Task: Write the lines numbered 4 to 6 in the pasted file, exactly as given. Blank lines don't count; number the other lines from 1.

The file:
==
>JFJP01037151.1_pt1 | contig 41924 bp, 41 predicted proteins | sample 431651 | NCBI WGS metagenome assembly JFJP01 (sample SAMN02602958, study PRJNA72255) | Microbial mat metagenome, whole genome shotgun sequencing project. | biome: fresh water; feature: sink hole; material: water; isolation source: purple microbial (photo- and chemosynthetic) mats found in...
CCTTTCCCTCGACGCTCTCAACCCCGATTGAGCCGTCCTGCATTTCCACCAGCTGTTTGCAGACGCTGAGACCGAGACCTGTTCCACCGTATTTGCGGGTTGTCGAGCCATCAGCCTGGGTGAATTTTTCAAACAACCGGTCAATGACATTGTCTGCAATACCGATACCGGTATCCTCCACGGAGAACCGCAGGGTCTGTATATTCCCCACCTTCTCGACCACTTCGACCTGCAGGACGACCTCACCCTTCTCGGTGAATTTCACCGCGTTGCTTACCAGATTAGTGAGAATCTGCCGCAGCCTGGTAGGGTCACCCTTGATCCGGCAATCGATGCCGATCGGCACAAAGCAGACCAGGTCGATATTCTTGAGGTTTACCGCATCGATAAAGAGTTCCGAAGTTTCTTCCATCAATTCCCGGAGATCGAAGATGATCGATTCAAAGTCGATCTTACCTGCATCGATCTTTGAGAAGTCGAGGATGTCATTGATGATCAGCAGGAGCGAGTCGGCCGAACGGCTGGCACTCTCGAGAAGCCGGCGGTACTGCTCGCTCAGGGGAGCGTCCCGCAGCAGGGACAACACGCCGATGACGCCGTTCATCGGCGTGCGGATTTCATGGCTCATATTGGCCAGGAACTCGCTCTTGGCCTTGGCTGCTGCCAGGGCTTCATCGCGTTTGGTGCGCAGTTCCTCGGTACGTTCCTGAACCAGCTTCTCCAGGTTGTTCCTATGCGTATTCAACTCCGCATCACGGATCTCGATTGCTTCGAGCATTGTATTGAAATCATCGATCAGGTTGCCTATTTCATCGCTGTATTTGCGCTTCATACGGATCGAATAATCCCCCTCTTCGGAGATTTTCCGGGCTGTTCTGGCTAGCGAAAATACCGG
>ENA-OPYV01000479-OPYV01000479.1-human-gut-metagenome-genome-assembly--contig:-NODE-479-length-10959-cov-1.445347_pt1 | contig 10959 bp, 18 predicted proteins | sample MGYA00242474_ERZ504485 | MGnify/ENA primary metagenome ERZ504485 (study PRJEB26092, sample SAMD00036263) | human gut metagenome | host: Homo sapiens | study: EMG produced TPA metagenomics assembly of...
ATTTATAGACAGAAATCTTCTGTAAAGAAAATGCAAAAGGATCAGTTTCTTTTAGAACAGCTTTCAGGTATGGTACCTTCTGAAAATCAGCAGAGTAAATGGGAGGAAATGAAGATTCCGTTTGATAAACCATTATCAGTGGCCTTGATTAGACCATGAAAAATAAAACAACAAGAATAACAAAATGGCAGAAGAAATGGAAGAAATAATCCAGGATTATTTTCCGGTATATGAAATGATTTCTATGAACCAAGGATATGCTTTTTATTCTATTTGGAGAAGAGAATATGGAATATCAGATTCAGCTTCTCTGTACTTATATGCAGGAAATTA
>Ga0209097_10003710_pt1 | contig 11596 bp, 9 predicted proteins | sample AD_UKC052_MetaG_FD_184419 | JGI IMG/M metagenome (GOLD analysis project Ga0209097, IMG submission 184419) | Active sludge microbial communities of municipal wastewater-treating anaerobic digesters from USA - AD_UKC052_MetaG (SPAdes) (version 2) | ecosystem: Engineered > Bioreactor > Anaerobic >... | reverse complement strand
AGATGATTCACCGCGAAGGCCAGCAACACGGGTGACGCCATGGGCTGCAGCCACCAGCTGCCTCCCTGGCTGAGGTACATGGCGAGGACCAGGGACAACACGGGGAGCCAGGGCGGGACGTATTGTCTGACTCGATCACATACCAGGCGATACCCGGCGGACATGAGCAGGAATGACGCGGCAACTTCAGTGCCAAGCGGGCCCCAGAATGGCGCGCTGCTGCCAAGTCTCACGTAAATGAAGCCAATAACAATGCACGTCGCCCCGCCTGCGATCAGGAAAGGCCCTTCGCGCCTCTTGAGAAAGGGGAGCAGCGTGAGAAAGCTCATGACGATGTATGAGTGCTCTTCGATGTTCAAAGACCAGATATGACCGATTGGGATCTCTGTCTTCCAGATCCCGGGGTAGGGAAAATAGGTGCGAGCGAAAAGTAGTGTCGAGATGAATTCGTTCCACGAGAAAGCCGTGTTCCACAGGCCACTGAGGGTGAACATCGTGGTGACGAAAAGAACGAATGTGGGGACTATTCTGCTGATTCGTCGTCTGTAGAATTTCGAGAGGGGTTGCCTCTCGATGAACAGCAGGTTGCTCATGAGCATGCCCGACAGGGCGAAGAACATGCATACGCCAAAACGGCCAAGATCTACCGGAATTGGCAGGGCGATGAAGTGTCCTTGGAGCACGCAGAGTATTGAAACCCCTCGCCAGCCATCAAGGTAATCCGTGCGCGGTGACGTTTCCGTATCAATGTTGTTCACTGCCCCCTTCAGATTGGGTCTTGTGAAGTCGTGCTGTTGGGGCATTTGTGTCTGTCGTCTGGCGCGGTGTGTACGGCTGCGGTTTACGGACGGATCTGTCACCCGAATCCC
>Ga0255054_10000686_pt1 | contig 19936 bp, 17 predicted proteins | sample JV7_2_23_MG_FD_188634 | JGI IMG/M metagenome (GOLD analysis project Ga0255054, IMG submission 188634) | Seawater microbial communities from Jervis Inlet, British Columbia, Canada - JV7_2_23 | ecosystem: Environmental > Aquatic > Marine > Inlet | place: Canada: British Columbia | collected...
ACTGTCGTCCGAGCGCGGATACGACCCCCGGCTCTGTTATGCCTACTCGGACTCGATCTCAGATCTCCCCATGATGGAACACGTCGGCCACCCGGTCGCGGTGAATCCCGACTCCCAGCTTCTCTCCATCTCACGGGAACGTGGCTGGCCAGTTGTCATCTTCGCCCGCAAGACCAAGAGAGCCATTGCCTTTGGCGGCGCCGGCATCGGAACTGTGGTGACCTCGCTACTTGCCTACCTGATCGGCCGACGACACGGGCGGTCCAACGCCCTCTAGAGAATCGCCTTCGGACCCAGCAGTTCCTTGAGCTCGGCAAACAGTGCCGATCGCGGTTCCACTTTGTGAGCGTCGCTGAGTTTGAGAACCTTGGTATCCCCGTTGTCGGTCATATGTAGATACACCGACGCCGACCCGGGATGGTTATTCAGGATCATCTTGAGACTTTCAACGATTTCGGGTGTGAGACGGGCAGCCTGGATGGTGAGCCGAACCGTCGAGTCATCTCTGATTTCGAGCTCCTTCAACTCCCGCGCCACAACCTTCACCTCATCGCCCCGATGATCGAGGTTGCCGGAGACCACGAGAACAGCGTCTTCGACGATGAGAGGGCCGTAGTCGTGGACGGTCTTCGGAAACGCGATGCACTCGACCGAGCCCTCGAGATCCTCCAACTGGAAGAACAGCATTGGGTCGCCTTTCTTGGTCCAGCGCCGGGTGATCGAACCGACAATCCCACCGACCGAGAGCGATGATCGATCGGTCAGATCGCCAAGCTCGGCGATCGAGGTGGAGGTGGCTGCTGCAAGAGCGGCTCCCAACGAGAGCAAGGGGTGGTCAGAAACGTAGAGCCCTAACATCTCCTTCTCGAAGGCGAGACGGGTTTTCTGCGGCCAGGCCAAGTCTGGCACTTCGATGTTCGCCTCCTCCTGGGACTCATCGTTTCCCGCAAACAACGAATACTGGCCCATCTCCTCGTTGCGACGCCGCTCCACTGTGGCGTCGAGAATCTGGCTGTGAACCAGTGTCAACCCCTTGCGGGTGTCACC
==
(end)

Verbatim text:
ATTTATAGACAGAAATCTTCTGTAAAGAAAATGCAAAAGGATCAGTTTCTTTTAGAACAGCTTTCAGGTATGGTACCTTCTGAAAATCAGCAGAGTAAATGGGAGGAAATGAAGATTCCGTTTGATAAACCATTATCAGTGGCCTTGATTAGACCATGAAAAATAAAACAACAAGAATAACAAAATGGCAGAAGAAATGGAAGAAATAATCCAGGATTATTTTCCGGTATATGAAATGATTTCTATGAACCAAGGATATGCTTTTTATTCTATTTGGAGAAGAGAATATGGAATATCAGATTCAGCTTCTCTGTACTTATATGCAGGAAATTA
>Ga0209097_10003710_pt1 | contig 11596 bp, 9 predicted proteins | sample AD_UKC052_MetaG_FD_184419 | JGI IMG/M metagenome (GOLD analysis project Ga0209097, IMG submission 184419) | Active sludge microbial communities of municipal wastewater-treating anaerobic digesters from USA - AD_UKC052_MetaG (SPAdes) (version 2) | ecosystem: Engineered > Bioreactor > Anaerobic >... | reverse complement strand
AGATGATTCACCGCGAAGGCCAGCAACACGGGTGACGCCATGGGCTGCAGCCACCAGCTGCCTCCCTGGCTGAGGTACATGGCGAGGACCAGGGACAACACGGGGAGCCAGGGCGGGACGTATTGTCTGACTCGATCACATACCAGGCGATACCCGGCGGACATGAGCAGGAATGACGCGGCAACTTCAGTGCCAAGCGGGCCCCAGAATGGCGCGCTGCTGCCAAGTCTCACGTAAATGAAGCCAATAACAATGCACGTCGCCCCGCCTGCGATCAGGAAAGGCCCTTCGCGCCTCTTGAGAAAGGGGAGCAGCGTGAGAAAGCTCATGACGATGTATGAGTGCTCTTCGATGTTCAAAGACCAGATATGACCGATTGGGATCTCTGTCTTCCAGATCCCGGGGTAGGGAAAATAGGTGCGAGCGAAAAGTAGTGTCGAGATGAATTCGTTCCACGAGAAAGCCGTGTTCCACAGGCCACTGAGGGTGAACATCGTGGTGACGAAAAGAACGAATGTGGGGACTATTCTGCTGATTCGTCGTCTGTAGAATTTCGAGAGGGGTTGCCTCTCGATGAACAGCAGGTTGCTCATGAGCATGCCCGACAGGGCGAAGAACATGCATACGCCAAAACGGCCAAGATCTACCGGAATTGGCAGGGCGATGAAGTGTCCTTGGAGCACGCAGAGTATTGAAACCCCTCGCCAGCCATCAAGGTAATCCGTGCGCGGTGACGTTTCCGTATCAATGTTGTTCACTGCCCCCTTCAGATTGGGTCTTGTGAAGTCGTGCTGTTGGGGCATTTGTGTCTGTCGTCTGGCGCGGTGTGTACGGCTGCGGTTTACGGACGGATCTGTCACCCGAATCCC